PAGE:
by Tara J. Hannah
Amazon Digital Services LLC, 2019
Paperback, 234 pages
Reviewed by Nancy Fitzgerald-Bellovary
I have always enjoyed reading personal narratives, particularly if someone is facing the same challenges in life that I have encountered. In the realm of religion, many of us have struggled to find the balance between reverence and an appreciation for our own worth, so it was with pleasure that I read the book Pink Sunglasses and Yoga Pants: 31 Reflections on Biblical Feminism by Tara J. Hannah. Hannah lets us into her life and her personal struggles with Christianity in 31 chapters of reflection and biblical analysis. She divides her book into four separate sections that lead us through her journey as a Christian and as a feminist.
The introduction provides the reader with a very good sense of the type of book they will be reading. The story of Hannah’s daughter’s need for glasses offers a great analogy for Hannah’s way of approaching Christianity. There is information in the Bible about the power available for women to claim, and Hannah explains that we just need to develop a better way of seeing it. Our lack of vision is a result of the patriarchy or “guydolotry” structure of the organized religion that many of us have practiced or are still practicing. The premise of the book is that the way in which the biblical narrative has been presented to us under this structure has tainted our views on how God views women. Once we know where to look with our new glasses, we will see that Jesus treated women and men equally. Pink Sunglasses and Yoga Pants is our guide on this journey.
The author begins each chapter with a quote from a famous woman. This helps bring context to the chapter, and also makes you feel proud of the women who have come before us. I enjoyed this reference to those great women. It is important to acknowledge the women in our history, and Hannah includes many famous sayings, which helps the reader honor them as well. You agree with their quotes and feel empowered to be more like them.
Each of the book’s four sections brings to light information from the Bible that empowers women. There is a natural flow between the sections: Power to Her, Body Language, Do the Bright Thing, and Your Future is so Bright. The author begins with her early childhood experiences and does a good job of entwining these experiences with relevant passages from the Bible. As a result of her reflections, you see these Bible stories in a new light. She says, “Looking closely at the Bible, I was shocked after many years of Bible reading (and Bible thumping) to discover Eve was misbranded. If we read the text literally, Adam was kicked out of the garden, not Eve” (p. 95). I have my own personal experience with hearing Eve being blamed for the downfall of mankind, so it was refreshing to see a new perspective on this.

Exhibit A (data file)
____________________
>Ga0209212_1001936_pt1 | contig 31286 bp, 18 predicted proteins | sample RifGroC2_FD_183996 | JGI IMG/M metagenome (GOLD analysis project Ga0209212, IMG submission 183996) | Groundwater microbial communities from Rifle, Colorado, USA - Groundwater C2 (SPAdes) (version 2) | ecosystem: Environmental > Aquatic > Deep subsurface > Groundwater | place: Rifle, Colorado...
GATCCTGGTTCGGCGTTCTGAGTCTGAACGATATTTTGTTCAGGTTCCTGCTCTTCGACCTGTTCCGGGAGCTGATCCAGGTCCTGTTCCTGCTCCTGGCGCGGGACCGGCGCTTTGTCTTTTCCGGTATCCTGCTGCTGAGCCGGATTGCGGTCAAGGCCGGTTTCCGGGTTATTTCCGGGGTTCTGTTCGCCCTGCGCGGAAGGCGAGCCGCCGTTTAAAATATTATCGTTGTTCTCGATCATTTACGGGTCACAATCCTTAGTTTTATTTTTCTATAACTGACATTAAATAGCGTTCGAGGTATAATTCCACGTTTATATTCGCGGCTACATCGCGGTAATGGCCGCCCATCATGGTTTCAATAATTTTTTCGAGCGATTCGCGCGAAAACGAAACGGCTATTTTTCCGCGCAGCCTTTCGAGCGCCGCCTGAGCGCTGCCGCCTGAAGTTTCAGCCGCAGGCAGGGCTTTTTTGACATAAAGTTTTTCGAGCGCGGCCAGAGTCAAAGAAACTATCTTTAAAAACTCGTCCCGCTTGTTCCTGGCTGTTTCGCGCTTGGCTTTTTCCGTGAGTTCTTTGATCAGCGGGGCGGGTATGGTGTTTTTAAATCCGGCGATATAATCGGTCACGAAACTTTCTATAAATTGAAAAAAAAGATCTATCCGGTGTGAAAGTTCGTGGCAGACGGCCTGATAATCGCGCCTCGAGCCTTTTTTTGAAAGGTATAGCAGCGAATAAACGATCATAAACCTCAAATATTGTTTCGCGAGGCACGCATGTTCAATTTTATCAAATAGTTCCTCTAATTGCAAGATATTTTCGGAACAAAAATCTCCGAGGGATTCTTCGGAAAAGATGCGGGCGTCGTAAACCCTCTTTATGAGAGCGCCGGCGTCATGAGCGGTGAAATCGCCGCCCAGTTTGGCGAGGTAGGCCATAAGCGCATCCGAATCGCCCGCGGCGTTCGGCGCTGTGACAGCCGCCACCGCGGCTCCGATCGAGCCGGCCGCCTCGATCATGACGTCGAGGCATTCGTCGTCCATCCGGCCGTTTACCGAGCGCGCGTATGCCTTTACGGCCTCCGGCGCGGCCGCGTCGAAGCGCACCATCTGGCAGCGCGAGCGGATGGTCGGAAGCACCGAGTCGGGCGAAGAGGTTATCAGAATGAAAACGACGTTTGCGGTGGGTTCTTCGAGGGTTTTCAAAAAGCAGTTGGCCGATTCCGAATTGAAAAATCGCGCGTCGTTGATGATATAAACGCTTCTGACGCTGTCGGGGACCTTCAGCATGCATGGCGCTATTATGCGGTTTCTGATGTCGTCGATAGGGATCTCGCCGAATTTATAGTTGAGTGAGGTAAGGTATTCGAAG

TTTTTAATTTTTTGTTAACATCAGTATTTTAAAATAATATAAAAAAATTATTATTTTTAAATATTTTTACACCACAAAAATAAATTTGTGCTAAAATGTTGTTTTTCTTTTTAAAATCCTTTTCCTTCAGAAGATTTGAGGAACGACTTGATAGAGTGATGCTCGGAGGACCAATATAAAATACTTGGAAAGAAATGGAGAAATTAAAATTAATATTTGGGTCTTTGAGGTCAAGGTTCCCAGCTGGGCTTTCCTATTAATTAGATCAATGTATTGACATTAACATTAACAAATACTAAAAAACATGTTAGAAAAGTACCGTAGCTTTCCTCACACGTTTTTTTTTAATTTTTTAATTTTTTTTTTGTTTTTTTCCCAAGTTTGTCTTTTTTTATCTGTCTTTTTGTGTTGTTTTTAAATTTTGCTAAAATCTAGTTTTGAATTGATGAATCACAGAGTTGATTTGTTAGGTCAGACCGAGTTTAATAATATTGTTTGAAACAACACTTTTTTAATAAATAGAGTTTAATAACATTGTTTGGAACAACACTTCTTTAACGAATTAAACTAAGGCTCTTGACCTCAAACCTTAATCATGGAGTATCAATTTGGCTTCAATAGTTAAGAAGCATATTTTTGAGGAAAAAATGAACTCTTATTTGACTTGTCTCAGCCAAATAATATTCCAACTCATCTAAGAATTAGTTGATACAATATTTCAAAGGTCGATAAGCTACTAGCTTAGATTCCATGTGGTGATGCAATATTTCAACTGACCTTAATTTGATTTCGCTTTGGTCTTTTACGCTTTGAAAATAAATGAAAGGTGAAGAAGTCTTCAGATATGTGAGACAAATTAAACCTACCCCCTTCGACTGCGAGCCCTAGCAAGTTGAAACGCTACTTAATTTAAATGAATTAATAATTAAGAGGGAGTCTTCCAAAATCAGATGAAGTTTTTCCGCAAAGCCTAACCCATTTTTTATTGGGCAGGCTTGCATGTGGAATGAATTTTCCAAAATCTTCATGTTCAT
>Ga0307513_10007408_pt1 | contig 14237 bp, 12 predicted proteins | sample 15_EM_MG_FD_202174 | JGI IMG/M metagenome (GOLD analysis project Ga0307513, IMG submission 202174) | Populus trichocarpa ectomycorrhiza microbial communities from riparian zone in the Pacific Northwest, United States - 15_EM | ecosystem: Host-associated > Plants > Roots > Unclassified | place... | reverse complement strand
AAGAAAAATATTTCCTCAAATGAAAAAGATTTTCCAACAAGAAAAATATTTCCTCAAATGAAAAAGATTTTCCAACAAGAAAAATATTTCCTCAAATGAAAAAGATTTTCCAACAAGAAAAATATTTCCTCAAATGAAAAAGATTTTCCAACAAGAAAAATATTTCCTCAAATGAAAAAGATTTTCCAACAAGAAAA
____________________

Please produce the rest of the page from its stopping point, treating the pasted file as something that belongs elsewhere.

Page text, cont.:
The author’s narratives in Body Language are the most personal, as she shares her own sexual background of pain. I am fortunate that I have not had that sort of abuse background and so had a harder time relating to this section than the others. However, I believe many women who have had similar experiences will find her chronicle empowering. It is so helpful that she writes in this section not only about the bad experiences but also about her loving relationship with her husband.
Her experiences and the lessons she shares from the perspective of a certified yoga instructor were extremely meaningful to me. There is a sense that the author is now very much in tune with her own body. She functions for the reader as a good role model on how to be aware of and more comfortable with your physical presence. She then encourages us to take the power we hold out into the world in our other relationships.
The author explores women’s friendships, voices, and power within the church. As we try to fulfill all of our roles in life—employer, student, wife, mother, sister, friend, and so many more—we are often torn trying to be all things to all people. In this section, it is clear how closely the author relates to this struggle. “My greatest challenge in motherhood continues to be this deliberation at what cost of myself should I sacrifice for my children”(p. 239). I think this is a challenge to many women today as we strive to balance all the roles in our lives.
In the final section of Pink Sunglasses and Yoga Pants, Hannah encourages the reader to go out into the world and challenge the organizations and individuals that still strive to keep women in what they believe is their proper place. Hannah offers up a space for us to question our religious leaders and explore the biblical text on our own. We are then able to find our own voices and create change that will affect future generations.
Each of the 31 reflections has its own special message. In the introduction, the author encourages using the chapters as reflection, and I agree that this is a good way to approach this book. If read all at once, it can be hard to separate the chapters. I recommend reading this book, but taking it slowly. Spend a full 31 days to read it. Reading a chapter each day will allow you to use Hannah’s reflections as a way of reflecting on your own experiences. You get a sense that the author truly wants to improve the lives of women in their religious community, both their physical presence and how they are impacting the world. She wants to make a difference. Use this book as a way to find the strength to do the same.
Further reading: Read the CFT interview with author Tara J. Hannah on Janene Putman’s What She Says blog.
Important FTC disclosure statement here.
Thank you, Tara, for this book. I am thoroughly enjoying your style of writing, your stories, and your openness to sharing.